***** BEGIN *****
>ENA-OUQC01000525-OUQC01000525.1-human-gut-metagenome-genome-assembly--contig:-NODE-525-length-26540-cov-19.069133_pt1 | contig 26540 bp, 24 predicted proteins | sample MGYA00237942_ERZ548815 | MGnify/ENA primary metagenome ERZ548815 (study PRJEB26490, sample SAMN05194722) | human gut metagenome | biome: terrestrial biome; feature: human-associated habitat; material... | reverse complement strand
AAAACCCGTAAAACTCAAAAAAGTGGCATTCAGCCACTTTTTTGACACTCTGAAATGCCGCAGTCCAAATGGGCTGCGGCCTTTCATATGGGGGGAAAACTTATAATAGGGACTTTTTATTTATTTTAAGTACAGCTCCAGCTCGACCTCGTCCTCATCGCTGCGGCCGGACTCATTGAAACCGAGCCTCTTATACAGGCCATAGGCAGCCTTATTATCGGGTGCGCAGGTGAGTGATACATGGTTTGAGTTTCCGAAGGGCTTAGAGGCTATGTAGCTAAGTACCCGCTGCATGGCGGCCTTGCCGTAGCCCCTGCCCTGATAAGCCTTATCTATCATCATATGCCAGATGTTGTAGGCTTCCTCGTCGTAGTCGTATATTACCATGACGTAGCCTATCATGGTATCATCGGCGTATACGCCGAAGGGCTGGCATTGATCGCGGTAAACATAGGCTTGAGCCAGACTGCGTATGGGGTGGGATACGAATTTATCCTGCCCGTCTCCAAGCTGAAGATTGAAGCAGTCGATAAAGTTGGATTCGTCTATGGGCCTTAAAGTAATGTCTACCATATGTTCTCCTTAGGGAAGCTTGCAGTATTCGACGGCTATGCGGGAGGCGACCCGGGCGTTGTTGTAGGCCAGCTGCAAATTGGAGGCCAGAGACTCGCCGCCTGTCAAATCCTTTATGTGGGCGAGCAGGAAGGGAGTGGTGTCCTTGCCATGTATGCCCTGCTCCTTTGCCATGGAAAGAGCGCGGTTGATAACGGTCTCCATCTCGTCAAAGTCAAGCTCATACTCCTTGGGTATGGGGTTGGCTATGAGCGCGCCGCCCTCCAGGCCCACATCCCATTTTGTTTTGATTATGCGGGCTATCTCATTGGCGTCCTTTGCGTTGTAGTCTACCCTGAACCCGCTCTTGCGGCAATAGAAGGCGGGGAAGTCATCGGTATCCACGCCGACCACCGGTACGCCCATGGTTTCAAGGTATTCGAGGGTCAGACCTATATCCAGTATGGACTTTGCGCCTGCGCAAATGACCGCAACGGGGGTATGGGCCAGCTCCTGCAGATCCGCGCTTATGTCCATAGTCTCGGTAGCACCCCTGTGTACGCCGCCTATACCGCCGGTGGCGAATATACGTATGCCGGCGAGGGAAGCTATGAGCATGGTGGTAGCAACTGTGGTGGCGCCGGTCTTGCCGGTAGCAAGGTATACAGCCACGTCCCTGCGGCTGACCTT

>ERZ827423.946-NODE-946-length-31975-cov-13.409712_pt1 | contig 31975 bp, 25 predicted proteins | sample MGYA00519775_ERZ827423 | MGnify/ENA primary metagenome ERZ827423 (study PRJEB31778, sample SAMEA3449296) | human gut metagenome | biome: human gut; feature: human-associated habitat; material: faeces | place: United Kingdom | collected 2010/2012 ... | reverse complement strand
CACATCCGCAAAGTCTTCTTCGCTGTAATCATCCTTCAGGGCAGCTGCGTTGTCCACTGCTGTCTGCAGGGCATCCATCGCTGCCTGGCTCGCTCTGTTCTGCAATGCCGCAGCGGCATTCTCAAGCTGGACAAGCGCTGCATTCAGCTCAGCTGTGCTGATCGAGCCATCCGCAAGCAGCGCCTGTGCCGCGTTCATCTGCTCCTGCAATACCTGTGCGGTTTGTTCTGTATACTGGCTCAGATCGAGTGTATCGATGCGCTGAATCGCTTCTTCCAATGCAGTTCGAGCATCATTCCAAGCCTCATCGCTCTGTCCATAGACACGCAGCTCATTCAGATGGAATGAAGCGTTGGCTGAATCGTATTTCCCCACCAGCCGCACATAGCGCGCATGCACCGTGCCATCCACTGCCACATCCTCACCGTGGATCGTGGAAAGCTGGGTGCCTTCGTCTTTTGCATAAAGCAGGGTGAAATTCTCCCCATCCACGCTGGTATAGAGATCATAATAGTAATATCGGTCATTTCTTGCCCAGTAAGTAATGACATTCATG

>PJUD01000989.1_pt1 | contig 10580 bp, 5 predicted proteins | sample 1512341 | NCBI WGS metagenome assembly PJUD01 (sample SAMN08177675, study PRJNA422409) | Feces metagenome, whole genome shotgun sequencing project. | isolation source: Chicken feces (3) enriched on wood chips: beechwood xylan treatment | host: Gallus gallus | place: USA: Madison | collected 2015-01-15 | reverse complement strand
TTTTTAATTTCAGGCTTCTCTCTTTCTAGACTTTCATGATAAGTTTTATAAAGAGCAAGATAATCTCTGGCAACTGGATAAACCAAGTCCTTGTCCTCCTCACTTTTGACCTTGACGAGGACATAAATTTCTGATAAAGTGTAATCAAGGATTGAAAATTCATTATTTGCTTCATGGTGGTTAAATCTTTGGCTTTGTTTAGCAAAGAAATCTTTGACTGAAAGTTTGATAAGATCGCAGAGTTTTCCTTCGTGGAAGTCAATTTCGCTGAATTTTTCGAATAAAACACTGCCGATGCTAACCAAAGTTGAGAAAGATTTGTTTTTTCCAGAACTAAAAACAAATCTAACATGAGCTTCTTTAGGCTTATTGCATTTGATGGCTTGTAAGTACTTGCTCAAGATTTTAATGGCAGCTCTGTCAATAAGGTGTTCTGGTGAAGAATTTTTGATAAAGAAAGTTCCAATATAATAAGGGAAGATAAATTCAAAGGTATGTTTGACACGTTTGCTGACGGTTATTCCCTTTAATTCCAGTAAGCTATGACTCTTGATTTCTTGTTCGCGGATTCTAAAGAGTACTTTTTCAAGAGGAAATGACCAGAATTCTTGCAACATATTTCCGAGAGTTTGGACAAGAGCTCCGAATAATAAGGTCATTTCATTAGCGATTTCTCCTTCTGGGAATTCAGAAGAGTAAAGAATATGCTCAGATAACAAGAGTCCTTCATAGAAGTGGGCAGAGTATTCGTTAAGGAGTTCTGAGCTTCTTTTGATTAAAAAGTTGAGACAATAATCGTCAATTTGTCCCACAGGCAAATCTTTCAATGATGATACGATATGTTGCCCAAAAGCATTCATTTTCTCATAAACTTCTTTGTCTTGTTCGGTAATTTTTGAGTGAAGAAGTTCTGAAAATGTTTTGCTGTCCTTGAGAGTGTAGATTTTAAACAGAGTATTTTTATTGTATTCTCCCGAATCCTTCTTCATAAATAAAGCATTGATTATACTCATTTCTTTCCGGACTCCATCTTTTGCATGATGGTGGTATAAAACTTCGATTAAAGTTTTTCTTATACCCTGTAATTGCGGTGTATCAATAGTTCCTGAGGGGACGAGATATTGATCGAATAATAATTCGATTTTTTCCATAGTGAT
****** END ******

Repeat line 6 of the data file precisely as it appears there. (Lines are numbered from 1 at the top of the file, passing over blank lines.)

TTTTTAATTTCAGGCTTCTCTCTTTCTAGACTTTCATGATAAGTTTTATAAAGAGCAAGATAATCTCTGGCAACTGGATAAACCAAGTCCTTGTCCTCCTCACTTTTGACCTTGACGAGGACATAAATTTCTGATAAAGTGTAATCAAGGATTGAAAATTCATTATTTGCTTCATGGTGGTTAAATCTTTGGCTTTGTTTAGCAAAGAAATCTTTGACTGAAAGTTTGATAAGATCGCAGAGTTTTCCTTCGTGGAAGTCAATTTCGCTGAATTTTTCGAATAAAACACTGCCGATGCTAACCAAAGTTGAGAAAGATTTGTTTTTTCCAGAACTAAAAACAAATCTAACATGAGCTTCTTTAGGCTTATTGCATTTGATGGCTTGTAAGTACTTGCTCAAGATTTTAATGGCAGCTCTGTCAATAAGGTGTTCTGGTGAAGAATTTTTGATAAAGAAAGTTCCAATATAATAAGGGAAGATAAATTCAAAGGTATGTTTGACACGTTTGCTGACGGTTATTCCCTTTAATTCCAGTAAGCTATGACTCTTGATTTCTTGTTCGCGGATTCTAAAGAGTACTTTTTCAAGAGGAAATGACCAGAATTCTTGCAACATATTTCCGAGAGTTTGGACAAGAGCTCCGAATAATAAGGTCATTTCATTAGCGATTTCTCCTTCTGGGAATTCAGAAGAGTAAAGAATATGCTCAGATAACAAGAGTCCTTCATAGAAGTGGGCAGAGTATTCGTTAAGGAGTTCTGAGCTTCTTTTGATTAAAAAGTTGAGACAATAATCGTCAATTTGTCCCACAGGCAAATCTTTCAATGATGATACGATATGTTGCCCAAAAGCATTCATTTTCTCATAAACTTCTTTGTCTTGTTCGGTAATTTTTGAGTGAAGAAGTTCTGAAAATGTTTTGCTGTCCTTGAGAGTGTAGATTTTAAACAGAGTATTTTTATTGTATTCTCCCGAATCCTTCTTCATAAATAAAGCATTGATTATACTCATTTCTTTCCGGACTCCATCTTTTGCATGATGGTGGTATAAAACTTCGATTAAAGTTTTTCTTATACCCTGTAATTGCGGTGTATCAATAGTTCCTGAGGGGACGAGATATTGATCGAATAATAATTCGATTTTTTCCATAGTGAT